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The Pamphlet Collection of Sir Robert Stout: Volume 79

II. The Future

II. The Future

The Pacific Ocean was untraversable except by the only oceanic navigators, the Polynesians, till the mariner's compass came into universal use. Then the peoples that faced oceans began to cross them; and, when steam displaced sail, even the coastal peoples of inland seas have become oceanic. And now the greatest ocean in the world is about to lose its isolation and will ultimately become the busiest. For round it are gathering the advanced races of the world; and the day is not far distant when half mankind will occupy its shores. In late palaeolithic and in neolithic times Caucasian, Mongol and Negroid mingled and blended on its Asiatic coasts and islands. Now they and the cross-breeds face each other in sullen silence and reciprocal quarantine, the more primitive races as a rule fading away, the more advanced struggling for the mastery and waiting events. All page 99 feel consciously or subconsciously that this ocean is going to be the great arena of history. The Suez and Panama canals are the concrete expression of this truth. Here have come into conflict the Western and Eastern ideals, and here must the struggle between them be fought out. The difference between them seems unbridgeable because of their long isolation by mountain and plateau when they were in process of developing.

It is only superficially that color and physiognomy divide the cultivated races. The fundamental differences are economical and social. The religious differences are rather phases and results of these, and are intertwined with both.

In our modern world the economic difference is by far the most important; it is the gap between the Eastern standard of comfort and the Western that makes the two stand so far apart. The long quarantine of Oriental labor in its three great centers, China, India and Japan, dragged the standard down into the closest proximity to starvation; nothing but periodical famines and plagues, sweeping out their millions, made any progress, even the most infinitesimal, possible. When the bulk of a people are at the intermittent mercy of these two brooms of humanity, there must be stagnation, in spite of occasional spurts of progress. To admit this Eastern standard into immediate competition with the Western would end in dragging the latter down more than raising the former up. Western nations must, in order to save themselves from the long stagnation of the East, exclude Eastern labor till its standard is greatly raised. That this process of elevation has begun we can see. In India famines and plagues, thanks to British rule, have no longer the omnipotence they had; and education and Western manufacture and markets are raising the value and wages of labor. On the coasts of China the process has begun and it will slowly spread inland. In Japan it is well on its way; strikes are weekly occurrences, because of the expansion of experience and ideas by contact with the West.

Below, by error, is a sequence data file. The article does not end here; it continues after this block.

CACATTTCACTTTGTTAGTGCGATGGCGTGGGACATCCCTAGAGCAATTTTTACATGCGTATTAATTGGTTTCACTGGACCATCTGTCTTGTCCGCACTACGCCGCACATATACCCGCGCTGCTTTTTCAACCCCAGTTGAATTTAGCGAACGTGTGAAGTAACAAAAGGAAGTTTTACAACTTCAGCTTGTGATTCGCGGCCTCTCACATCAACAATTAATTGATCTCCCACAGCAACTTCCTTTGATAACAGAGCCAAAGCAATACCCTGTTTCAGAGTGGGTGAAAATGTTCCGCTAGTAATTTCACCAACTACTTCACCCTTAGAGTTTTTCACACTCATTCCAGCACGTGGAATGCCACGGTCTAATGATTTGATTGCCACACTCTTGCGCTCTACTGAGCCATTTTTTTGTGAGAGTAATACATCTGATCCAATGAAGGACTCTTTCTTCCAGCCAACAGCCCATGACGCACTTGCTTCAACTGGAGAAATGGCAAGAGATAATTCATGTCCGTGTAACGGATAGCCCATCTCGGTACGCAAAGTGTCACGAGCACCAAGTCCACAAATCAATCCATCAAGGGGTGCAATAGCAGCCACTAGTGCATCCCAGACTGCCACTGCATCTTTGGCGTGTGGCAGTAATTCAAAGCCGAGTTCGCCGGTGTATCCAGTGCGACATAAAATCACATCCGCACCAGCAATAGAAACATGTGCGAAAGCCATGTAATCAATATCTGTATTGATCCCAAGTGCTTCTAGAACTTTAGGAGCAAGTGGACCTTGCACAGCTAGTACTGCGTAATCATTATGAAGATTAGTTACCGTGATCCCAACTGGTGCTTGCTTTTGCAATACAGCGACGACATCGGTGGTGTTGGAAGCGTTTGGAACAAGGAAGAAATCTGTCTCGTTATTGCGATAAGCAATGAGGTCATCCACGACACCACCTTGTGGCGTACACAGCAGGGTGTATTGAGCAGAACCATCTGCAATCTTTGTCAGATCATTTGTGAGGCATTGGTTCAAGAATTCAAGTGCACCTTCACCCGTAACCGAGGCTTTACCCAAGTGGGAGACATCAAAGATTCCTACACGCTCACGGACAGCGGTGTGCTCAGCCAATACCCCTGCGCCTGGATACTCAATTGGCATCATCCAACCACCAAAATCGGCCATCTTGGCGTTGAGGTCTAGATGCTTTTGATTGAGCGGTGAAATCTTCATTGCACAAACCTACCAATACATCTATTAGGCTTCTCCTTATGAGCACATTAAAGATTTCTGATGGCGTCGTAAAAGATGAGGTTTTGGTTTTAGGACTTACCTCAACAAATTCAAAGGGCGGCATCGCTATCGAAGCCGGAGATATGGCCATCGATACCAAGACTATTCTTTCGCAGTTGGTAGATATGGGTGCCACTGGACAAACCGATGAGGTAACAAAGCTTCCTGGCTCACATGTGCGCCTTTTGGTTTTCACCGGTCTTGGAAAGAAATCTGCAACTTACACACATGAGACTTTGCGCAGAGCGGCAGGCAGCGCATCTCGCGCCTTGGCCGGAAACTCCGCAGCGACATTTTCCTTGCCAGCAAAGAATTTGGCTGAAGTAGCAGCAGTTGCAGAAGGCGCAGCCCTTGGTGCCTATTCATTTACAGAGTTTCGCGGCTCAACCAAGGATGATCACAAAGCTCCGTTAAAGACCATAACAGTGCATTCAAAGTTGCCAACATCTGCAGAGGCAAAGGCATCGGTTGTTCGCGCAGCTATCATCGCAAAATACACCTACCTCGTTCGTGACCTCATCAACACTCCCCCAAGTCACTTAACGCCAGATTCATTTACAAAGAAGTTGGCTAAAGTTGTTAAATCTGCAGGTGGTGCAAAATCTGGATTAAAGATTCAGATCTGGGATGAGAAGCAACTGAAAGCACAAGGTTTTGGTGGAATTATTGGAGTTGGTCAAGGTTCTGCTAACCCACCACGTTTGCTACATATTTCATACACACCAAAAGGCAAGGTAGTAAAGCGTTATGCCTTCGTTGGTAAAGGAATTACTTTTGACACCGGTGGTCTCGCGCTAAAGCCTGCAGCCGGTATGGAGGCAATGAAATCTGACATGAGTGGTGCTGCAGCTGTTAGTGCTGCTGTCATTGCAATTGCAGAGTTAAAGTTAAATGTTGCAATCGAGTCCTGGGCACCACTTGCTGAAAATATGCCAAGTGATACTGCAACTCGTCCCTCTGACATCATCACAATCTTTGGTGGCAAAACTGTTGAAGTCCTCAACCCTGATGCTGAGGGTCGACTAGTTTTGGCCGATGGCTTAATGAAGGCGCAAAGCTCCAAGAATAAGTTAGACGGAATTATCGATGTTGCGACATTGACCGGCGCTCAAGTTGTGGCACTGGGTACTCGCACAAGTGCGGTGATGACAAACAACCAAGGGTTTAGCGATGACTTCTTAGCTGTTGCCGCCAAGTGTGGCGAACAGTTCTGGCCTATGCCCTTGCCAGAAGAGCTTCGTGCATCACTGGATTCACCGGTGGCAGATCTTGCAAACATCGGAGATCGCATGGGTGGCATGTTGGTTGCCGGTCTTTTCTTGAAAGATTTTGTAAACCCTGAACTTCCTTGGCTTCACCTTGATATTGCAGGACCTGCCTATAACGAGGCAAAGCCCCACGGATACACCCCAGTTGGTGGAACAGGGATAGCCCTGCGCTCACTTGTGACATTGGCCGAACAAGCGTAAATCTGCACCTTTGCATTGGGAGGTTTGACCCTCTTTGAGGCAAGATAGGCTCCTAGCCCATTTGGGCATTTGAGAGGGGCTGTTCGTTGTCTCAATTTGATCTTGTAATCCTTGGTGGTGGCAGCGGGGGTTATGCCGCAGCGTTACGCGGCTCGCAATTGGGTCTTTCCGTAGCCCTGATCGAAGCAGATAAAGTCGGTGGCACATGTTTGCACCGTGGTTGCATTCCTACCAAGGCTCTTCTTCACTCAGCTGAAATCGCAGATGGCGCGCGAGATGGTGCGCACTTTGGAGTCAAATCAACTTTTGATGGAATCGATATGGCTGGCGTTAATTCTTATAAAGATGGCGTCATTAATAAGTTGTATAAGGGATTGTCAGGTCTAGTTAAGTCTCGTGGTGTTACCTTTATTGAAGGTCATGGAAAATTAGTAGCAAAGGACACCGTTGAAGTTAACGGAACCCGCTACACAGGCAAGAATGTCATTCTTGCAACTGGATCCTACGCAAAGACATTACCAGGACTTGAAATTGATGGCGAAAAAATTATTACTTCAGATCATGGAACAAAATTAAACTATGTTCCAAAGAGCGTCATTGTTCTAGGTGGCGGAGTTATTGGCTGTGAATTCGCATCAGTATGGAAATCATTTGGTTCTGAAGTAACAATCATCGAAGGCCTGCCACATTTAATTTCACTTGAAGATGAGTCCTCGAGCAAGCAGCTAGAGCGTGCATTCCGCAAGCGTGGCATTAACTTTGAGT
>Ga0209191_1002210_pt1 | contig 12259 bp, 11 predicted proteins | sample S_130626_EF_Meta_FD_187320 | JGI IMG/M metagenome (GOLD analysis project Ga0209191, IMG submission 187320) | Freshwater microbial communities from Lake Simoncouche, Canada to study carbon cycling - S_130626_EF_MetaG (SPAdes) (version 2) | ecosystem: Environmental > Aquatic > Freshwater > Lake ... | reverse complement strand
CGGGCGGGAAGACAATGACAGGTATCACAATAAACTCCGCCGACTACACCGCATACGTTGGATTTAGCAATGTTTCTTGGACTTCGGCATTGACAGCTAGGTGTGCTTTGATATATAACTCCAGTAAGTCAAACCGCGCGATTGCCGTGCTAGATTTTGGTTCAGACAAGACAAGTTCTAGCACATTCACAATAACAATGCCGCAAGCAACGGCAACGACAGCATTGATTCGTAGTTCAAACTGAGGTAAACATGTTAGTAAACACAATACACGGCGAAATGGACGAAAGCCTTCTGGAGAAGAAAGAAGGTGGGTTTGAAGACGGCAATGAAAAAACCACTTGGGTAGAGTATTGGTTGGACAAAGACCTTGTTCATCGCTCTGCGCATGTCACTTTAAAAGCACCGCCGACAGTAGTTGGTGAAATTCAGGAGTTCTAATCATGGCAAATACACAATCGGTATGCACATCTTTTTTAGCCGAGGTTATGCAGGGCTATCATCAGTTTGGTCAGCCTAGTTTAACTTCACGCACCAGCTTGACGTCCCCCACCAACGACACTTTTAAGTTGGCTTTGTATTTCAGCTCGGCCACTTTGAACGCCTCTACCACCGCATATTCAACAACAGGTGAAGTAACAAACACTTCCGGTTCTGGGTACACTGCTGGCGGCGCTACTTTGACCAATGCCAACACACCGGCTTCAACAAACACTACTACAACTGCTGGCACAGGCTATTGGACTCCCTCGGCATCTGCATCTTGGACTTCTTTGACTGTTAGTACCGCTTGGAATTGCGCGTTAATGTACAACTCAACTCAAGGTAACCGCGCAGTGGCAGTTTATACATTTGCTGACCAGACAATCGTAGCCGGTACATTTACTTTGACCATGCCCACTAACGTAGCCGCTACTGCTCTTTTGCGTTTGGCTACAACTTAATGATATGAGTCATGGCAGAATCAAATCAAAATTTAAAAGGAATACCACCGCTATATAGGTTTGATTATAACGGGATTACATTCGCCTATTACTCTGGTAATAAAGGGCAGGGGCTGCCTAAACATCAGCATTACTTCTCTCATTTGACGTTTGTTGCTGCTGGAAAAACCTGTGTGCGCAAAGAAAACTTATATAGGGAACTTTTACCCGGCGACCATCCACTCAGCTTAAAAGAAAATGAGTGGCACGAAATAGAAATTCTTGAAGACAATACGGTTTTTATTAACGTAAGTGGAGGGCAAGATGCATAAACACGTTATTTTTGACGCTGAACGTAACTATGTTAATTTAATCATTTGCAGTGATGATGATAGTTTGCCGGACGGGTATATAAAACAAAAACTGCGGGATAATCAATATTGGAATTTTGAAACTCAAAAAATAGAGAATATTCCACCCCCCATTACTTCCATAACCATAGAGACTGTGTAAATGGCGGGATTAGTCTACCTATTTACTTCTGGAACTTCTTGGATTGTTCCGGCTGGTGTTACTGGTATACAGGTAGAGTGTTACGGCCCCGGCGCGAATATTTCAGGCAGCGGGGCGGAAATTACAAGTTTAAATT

Almost as important a differentiation of ideal is the position of woman. All these Eastern centers still abase her not page 100 only in social but in household life. This is perhaps the more patent difference in ideals; but it is not the more potent; for the Western emancipation of woman is comparatively recent; what made it easy was the monogamy of Western peoples. The process will be longer in the East because of the long recognition and approval of polygamy. It has already begun in Japan, and the big schoolhouse one sees in every village will accelerate it, and admit Japan ultimately into the social comity of nations. There can be no real admixture of the races till the position of woman in the household is as secure in Japan as in the West. In India and China the process will be much more prolonged because they are not insular, and hence are not easily opened to foreign influences and ideas. But the growth of Western education in both is quickening the life and will lead to vast social and political changes.

Japan is the only Eastern nation that the Western people on the Pacific have to fear; for she has Westernized most efficiently in arts, sciences and armaments. But with the advantages of Westernism she must take, and is rapidly taking, its defects; in her future wars there will be less patriotism, less concentration of power and less national plasticity. And meantime her hands are so full with Korea and Manchuria and the development of her own resources and wealth that it would be madness on her part to seek a conflict with any great power. Her last conflict has left her too exhausted financially to admit of another of the sort for a century at least, except to save her life. And at her doors there is a potentiality that will strain her energies for centuries,—the labor quarry, the coal and iron fields and the markets of China. And there undoubtedly she will have to watch with an interested eye the death throes of the Manchu dynasty within a generation, and will doubtless be called in as bedside physician, if not heir. Her clear duty is to keep free of all entanglements and conflicts at a distance in order to reserve and concentrate her energy for the great tasks that lie to her hand. Under her guidance the process of levelling up Eastern standards, economical and social page 101 to proximity to those of the West will grow quicker. And within a definite number of centuries man may see the Pacific again the blender of his races and the assimilator of his racial ideals.